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What is Laos famous for? Facts about Laos 5

What is Laos famous for? Facts about Laos

The Lao People’s Democratic Republic, commonly known as Laos, is a landlocked country in Southeast Asia. Bordered by Myanmar (Burma) and China to the northwest, Vietnam to the east, Cambodia to the south, and Thailand to the west.

Here are some facts about Laos that will help you get to know this fascinating country better and learn what Laos is famous for?

Interesting facts about Laos

Fast facts about Laos

  • Laos is the only landlocked country in Southeast Asia.

  • The official name of the country is Lao People’s Democratic Republic.

  • The capital city of Laos is Vientiane.

  • Laos is considered to be part of the Indochina region.

  • The official language of Laos is Lao. However, many people also speak French, English, and other languages.

  • Theravada Buddhism is the largest religion in Laos.

  • Laos gained independence from France in 1953.

  • The currency of Laos is the kip.

Lao People

The Lao people are the ethnic group that inhabits the Country of Laos. They are descended from the Tai peoples who migrated to Southeast Asia from southern China over 2,000 years ago.

With a population of over 7 million people, it is one of the least populous countries in Asia. The official language of Laos is Lao, which is closely related to Thai and Vietnamese.

The Lao language is a member of the Tai-Kadai language family, and the Lao alphabet is derived from the Pallava script, which was used in southern India during the 5th and 6th centuries AD.

Although Laos is a relatively poor country, the Lao people are known for their friendly nature and their love of music and dance. Many Lao refugees have settled in Western countries such as the United States, Australia, and France.

Laos Flag

The flag of Laos was adopted on December 2, 1975. The flag has horizontal stripes of red, blue, and red. In the middle of the blue one, there is the white disk.

What is Laos famous for? Facts about Laos 6

Laos Flag

The Land of a Million Elephants

In XIV century Laos (area of Luang Prabang) name was Lan Xang – The Land of a Million Elephants” (it’s Laos nickname) in reference to its large population of elephants. These animals play an important role in Laotian culture and history, and they are revered by many as symbols of strength and power.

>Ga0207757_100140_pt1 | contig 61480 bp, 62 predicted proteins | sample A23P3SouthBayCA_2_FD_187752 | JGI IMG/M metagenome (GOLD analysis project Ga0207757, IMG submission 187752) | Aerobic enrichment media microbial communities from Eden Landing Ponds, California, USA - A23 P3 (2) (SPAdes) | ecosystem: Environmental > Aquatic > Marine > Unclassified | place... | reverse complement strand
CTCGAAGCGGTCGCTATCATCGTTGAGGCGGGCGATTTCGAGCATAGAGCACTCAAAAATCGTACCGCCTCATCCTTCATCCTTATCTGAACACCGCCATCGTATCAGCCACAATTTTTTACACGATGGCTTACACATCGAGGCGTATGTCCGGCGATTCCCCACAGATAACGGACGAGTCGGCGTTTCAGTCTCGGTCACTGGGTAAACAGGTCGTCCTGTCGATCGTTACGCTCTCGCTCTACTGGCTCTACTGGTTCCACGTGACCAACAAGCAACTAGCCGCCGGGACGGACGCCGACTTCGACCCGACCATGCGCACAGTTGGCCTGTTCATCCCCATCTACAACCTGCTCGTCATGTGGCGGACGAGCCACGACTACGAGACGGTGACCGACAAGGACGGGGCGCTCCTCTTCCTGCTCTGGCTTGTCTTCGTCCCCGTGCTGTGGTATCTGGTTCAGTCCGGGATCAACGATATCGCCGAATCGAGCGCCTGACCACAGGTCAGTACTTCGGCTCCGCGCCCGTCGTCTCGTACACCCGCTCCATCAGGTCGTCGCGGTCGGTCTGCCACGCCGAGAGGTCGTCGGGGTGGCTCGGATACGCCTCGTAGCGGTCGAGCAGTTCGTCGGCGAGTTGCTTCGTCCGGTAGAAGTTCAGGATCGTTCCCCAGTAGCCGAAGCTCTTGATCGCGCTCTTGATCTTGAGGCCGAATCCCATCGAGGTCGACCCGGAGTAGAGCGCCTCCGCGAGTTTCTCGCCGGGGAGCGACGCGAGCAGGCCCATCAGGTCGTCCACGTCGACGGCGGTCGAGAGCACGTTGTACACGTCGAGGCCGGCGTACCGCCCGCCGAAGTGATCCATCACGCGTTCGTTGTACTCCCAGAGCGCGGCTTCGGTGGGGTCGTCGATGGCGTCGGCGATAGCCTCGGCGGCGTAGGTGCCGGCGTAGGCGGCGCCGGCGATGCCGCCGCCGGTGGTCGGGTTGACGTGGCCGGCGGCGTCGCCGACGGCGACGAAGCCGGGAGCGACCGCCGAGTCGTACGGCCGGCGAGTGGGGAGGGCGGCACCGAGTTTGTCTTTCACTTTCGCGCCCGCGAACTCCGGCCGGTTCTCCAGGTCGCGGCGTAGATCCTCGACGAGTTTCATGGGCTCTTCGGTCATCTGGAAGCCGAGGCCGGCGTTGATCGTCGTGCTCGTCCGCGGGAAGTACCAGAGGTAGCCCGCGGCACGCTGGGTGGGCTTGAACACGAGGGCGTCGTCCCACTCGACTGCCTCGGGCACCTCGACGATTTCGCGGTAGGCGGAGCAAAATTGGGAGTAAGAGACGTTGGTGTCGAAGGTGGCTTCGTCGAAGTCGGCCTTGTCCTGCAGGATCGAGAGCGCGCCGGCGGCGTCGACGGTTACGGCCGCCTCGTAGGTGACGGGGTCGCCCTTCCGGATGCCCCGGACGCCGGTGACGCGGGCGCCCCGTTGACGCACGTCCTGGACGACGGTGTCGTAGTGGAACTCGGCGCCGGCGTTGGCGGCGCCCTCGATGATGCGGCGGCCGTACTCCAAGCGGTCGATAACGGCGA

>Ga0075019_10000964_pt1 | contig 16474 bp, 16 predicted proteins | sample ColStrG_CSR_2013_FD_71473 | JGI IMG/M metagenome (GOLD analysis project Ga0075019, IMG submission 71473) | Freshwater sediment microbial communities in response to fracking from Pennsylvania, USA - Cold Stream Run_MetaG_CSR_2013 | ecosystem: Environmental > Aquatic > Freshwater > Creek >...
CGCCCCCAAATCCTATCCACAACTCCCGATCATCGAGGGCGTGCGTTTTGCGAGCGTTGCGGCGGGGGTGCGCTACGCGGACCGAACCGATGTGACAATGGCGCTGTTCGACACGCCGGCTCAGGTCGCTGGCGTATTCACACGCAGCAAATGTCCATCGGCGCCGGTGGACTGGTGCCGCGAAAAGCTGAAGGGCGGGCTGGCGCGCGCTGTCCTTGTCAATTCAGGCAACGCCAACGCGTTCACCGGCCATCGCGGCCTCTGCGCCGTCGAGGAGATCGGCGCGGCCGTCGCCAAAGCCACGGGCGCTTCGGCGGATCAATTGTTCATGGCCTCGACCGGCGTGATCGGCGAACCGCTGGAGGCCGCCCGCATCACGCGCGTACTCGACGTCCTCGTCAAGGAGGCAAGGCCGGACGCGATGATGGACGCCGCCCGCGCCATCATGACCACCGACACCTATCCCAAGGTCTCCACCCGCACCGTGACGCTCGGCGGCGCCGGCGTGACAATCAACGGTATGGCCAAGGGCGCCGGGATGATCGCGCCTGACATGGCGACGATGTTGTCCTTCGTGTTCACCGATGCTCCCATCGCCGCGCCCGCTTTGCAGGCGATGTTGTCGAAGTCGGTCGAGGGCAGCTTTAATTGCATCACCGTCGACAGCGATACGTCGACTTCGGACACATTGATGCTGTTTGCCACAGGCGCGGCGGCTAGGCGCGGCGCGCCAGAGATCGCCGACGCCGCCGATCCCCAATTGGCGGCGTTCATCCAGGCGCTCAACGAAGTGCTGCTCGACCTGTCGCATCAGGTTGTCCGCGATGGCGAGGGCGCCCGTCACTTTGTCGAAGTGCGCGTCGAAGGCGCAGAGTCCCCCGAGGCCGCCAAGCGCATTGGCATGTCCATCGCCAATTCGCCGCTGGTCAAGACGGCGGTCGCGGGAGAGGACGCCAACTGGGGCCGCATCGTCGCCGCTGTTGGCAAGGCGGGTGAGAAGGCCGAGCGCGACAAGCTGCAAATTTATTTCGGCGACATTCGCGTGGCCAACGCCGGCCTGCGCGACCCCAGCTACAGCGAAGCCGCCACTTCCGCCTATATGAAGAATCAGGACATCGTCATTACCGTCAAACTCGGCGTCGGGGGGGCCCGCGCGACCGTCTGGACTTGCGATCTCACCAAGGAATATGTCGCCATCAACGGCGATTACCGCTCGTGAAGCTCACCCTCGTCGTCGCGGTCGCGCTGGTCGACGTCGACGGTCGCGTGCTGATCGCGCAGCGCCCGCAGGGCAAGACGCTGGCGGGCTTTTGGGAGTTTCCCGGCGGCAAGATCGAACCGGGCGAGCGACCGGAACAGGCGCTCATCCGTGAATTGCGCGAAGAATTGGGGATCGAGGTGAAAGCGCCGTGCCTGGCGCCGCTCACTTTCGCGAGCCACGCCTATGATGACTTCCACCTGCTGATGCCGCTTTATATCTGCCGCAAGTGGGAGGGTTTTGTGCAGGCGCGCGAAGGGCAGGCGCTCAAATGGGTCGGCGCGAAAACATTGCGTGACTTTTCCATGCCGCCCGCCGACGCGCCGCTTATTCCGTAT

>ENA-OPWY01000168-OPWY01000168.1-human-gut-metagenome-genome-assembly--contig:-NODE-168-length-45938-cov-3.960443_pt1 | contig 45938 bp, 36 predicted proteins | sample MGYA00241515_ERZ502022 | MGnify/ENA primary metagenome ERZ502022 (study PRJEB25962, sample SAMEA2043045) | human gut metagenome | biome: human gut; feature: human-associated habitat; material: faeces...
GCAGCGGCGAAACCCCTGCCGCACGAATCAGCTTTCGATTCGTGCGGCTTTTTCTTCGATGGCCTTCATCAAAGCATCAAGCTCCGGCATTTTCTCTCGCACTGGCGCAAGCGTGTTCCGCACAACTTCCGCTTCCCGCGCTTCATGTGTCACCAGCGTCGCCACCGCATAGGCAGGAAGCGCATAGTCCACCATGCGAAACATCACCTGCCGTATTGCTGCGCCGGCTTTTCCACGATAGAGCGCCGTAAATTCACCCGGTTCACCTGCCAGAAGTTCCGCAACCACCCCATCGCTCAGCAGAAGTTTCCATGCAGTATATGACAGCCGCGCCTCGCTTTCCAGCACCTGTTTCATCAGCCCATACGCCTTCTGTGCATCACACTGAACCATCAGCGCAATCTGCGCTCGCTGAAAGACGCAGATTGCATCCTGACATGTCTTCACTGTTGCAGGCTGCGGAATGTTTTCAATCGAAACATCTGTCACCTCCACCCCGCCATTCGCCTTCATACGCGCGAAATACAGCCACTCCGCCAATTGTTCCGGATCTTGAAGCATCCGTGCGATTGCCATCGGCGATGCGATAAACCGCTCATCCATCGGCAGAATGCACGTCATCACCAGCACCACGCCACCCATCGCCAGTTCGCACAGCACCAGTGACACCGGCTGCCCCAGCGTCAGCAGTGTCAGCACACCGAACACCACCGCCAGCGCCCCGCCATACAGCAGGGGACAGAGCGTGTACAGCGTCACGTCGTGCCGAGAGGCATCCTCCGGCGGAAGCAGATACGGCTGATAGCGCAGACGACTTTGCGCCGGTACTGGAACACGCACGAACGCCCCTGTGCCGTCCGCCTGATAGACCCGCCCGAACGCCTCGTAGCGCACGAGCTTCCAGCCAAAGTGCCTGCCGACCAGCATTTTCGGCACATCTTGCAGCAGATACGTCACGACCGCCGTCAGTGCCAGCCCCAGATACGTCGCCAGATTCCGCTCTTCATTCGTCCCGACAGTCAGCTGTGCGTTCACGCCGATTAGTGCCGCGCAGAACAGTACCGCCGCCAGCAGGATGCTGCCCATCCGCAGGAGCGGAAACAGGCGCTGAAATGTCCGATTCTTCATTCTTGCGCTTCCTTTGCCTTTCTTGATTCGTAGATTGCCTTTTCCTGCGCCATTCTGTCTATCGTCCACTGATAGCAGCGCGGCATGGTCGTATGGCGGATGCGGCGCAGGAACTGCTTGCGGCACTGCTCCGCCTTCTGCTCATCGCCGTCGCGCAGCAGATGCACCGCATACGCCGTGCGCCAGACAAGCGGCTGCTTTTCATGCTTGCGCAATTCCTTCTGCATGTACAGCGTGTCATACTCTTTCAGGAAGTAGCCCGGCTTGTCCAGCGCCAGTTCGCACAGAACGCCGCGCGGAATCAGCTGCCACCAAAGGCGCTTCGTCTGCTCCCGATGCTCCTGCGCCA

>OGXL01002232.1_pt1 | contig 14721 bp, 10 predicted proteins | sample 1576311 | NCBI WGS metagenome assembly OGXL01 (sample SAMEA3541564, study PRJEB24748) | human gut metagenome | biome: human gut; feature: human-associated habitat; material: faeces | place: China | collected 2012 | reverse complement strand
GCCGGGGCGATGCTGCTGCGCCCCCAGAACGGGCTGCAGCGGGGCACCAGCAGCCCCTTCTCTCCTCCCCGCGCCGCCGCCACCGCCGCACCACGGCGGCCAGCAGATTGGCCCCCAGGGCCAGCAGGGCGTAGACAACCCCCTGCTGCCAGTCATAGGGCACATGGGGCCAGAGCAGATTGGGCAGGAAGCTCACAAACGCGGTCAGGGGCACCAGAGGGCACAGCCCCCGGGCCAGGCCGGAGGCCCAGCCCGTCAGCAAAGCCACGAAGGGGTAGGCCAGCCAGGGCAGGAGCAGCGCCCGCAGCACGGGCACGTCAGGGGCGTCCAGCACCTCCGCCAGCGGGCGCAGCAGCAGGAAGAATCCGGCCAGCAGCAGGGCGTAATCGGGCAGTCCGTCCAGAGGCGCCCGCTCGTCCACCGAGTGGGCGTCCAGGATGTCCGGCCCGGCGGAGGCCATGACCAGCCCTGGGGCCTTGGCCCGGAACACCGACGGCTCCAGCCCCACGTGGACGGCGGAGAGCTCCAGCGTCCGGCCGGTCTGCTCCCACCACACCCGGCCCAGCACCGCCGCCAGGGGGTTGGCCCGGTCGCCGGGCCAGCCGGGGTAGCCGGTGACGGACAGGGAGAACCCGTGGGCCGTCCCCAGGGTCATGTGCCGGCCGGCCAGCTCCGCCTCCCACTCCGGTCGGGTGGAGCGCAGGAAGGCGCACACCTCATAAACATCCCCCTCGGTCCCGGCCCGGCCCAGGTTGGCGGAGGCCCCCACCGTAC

Unfortunately, elephants are also vulnerable to threats like habitat loss and poaching. In recent years, these threats have caused the population of elephants in Laos to decline. As a result, conservation efforts are needed to protect these animals and ensure that they can continue to thrive in Laos.

A short history of Laos

It has a long history dating back to the Bronze Age when the region was inhabited by Austroasiatic peoples. The first Kingdom of Laos was established in the 14th century when it split off from the Khmer Empire.

For centuries, Laos was under the rule of Siam (now Thailand) until it became a French colony in 1893. Following World War II, it regained its independence from France but soon fell under communist rule during the Indochina War.

In 1975, the Communist Pathet Lao took control of the government and renamed the Country the Lao People’s Democratic Republic. Since then, Laos has undergone a gradual process of reform but remains one of the poorest and least developed countries in Southeast Asia.

Vietnam war in Laos

The Vietnam War had a profound impact on Laos. During the war, the United States dropped more bombs on Laos than on any other country in history. As a result, large areas of the country were left devastated.

In addition, many Laotians were forced to flee their homes and become refugees. Even after the war ended, the effects of the conflict continued to be felt. For example, unexploded bombs still littered the countryside, making it dangerous for people to farm their land or travel freely. In addition, many Laotians remained displaced, living in refugee camps or in other countries.

Monks in Laos

Theravada Buddhism is the primary religion practiced in Laos, with approximately 60% of the population adhering to this faith. Monks are an integral part of Laotian society. Monks live in temples and devote their lives to prayer and study. They usually wear orange or saffron robes and shave their heads as a sign of renunciation.

Every morning, the monks go out into the community to collect food from local residents. This tradition, known as almsgiving, is seen as an important way to generate merit.

Young Lao Boys aged between 7 and 20 are expected to be monks for at least three months.

In addition to prayer and study, monks also play an important role in teaching the Dharma, or Buddhist teachings, to laypeople. As such, they play a vital role in helping to keep the Buddha’s teachings alive in Laos.

Laos cuisine

Laos food is strongly influenced by its neighbors, with Thai, Vietnamese, and Chinese dishes all making an appearance.

What is Laos famous for? Facts about Laos 7

The national dish is larb, a spicy salad made with meat (usually chicken, beef, or fish), chilies, lime juice, and herbs. Other popular dishes include kaizen (thin rice paper wrapped around vegetables), tam mak hung (a sweet and sour soup), and sticky rice.